What is a Sailplane?

Smaller aircraft are frequently flown around for the purpose of a leisurely way to pass the time. People who are serious about this actually end up saving their money and purchasing a plane of their own that they then store at the nearest airport when not in use. However, these planes are the more traditional kinds of planes; as in, they use an engine of some sort or another to power their flight up in the skies.

Sailplanes however, also sometimes called gliders and glider planes, are a type of aircraft that have no means of artificially pushing them through the air. With no engine and a very limited amount of control over the plane’s motions, sailplanes instead glide on the strong wind currents found miles above ground. And this is one of the most fun and exhilarating activities out there, and definitely worth trying at least once.

How do Sailplanes Fly?

How do Sailplanes Fly

We’ve already mentioned that sailplanes use the wind to help them fly, but let’s dig deeper in to just how they maintain altitude when in the air. Sailplanes differ immensely in their looks and build design compared to normal traditional planes. The body of a sailplane is very narrow and long, with the cockpit being a tight fit and designed for maximum aerodynamic benefit. The wings of the glider however, are even longer than the main body. The wingspan of a sailplane is huge, and the wings are extremely slim visually. This whole slim and elongated design of a sailplane is made to ride the winds for as long and as efficiently as possible.

Due to their bodies being so light and narrow in design, sailplanes face very little drag when up in the air. Sailplanes have what is called a glide ratio. This is measured with how many miles a sailplane could glide across if starting its journey from a particular altitude. Modern sailplanes have a mind-blowingly astonishing glide ratio of 60:1. This means that if one of these sailplanes starts an unguided descent from a mile up in the sky, it can cover a staggering 60 miles before touching the ground.

Obviously, to glide for long distances, the pilot of a sailplane would first have to actually gain altitude. This is done by guiding the sailplane into pockets of updrafts of wind coming from below. There can be a number of ways and locations these updrafts can be detected and made use of. For one, any area on the surface of the Earth that get really hot under the sun heats up the air above it. Due to hot air always rushing in to fill the space occupied by colder air, this hot air is pushed up and it makes its way miles above the ground. Sailplane pilots are able to recognize areas that get hotter than surrounding places, and glide over them to make use of the updrafts of wind.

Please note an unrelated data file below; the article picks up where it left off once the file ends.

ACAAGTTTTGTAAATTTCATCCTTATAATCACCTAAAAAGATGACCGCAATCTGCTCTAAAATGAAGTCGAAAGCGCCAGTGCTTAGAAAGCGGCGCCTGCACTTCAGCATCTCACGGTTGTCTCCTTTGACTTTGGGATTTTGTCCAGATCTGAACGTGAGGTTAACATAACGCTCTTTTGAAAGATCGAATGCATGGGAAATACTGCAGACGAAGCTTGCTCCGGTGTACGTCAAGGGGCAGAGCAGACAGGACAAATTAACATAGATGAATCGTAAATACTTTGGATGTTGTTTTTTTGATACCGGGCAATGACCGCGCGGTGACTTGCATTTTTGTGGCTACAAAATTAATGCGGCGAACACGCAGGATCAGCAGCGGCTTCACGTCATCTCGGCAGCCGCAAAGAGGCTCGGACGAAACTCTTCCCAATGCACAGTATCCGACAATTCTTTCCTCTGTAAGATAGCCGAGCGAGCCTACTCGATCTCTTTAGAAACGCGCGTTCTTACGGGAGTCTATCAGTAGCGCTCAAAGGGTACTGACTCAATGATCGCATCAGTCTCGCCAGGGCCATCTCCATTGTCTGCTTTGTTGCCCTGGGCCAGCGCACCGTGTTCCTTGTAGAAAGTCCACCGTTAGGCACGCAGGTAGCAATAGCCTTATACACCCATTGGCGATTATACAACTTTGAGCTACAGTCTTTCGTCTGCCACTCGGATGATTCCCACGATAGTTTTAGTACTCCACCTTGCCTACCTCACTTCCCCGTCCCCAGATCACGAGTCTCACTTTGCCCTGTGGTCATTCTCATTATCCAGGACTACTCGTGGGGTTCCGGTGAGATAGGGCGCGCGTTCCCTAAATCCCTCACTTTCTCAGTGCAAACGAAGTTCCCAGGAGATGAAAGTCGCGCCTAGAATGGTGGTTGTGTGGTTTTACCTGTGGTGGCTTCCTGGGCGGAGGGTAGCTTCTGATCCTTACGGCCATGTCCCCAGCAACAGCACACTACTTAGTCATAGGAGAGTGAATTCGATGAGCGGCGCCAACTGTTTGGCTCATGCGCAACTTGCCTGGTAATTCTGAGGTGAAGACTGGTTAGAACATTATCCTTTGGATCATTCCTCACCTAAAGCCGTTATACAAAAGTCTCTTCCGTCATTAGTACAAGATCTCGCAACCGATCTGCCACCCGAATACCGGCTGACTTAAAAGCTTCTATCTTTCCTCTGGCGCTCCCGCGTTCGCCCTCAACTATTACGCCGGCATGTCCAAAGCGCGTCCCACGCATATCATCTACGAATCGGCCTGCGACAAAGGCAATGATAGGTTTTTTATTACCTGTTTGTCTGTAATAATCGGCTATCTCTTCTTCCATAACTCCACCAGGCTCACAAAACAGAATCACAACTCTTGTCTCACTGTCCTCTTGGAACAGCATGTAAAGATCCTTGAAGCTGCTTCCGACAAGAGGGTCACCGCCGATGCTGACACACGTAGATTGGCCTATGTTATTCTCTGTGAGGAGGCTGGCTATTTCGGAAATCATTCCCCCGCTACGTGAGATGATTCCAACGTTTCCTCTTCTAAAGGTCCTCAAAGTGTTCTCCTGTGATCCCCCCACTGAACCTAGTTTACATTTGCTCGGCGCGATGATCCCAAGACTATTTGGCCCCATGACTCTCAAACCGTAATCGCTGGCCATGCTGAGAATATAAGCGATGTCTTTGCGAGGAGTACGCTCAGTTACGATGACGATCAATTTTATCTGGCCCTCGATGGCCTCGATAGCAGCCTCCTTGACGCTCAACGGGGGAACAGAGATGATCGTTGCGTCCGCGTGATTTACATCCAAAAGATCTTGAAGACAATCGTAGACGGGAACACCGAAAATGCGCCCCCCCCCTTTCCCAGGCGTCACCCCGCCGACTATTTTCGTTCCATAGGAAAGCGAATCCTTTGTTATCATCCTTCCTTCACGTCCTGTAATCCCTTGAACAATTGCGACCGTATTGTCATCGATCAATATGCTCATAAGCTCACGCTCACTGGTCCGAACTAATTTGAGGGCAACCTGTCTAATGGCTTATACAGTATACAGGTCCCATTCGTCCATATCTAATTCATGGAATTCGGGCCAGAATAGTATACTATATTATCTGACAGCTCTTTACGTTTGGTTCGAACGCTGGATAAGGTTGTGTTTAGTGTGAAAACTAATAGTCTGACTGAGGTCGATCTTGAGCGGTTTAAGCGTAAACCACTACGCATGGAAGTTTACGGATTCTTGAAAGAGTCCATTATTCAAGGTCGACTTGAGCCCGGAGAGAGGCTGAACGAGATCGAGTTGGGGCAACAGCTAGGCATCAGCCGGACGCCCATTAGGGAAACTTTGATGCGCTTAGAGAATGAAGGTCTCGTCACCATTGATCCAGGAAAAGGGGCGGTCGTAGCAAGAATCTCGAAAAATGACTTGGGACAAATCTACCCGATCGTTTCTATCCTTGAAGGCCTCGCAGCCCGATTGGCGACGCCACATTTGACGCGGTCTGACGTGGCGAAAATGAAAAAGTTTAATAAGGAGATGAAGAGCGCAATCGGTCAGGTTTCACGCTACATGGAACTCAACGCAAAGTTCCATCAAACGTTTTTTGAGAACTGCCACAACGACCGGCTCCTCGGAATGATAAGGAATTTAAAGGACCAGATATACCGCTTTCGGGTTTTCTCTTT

Pilots can also keep an eye out for birds that they spot gliding without flapping their wings. This is generally a pretty good indicator of a portion of the skies that is being fueled by strong updrafts of wind. Another kind of place that sailplane pilots head towards to gain altitude is any area that has hills, mountains, or other types of steep slopes. As it was explained in our post on remote-controlled gliders, wind makes its way across the Earth’s surface until it hits a slope of some sort. It then blows up the slope and up above the edge of the hill or mountain the slope belonged to. Sailplane pilots can look for these edges and ride the gusts of wind coming up from the slopes to further gain altitude.

And then there are pockets of wind that can be used to push a sailplane up that are found blowing across the tops of mountains and hills. This phenomenon is different from the one where the wind blows up a slope, and sailplane pilots often recognize these areas by the unique cloud formations found above them. This method of keeping a sailplane flying is actually quite effective, and can often lead to so much lift that the sailplane can cover the whole mountain range on this wind alone.  This can be a great activity for the beginner mountain climber to enjoy.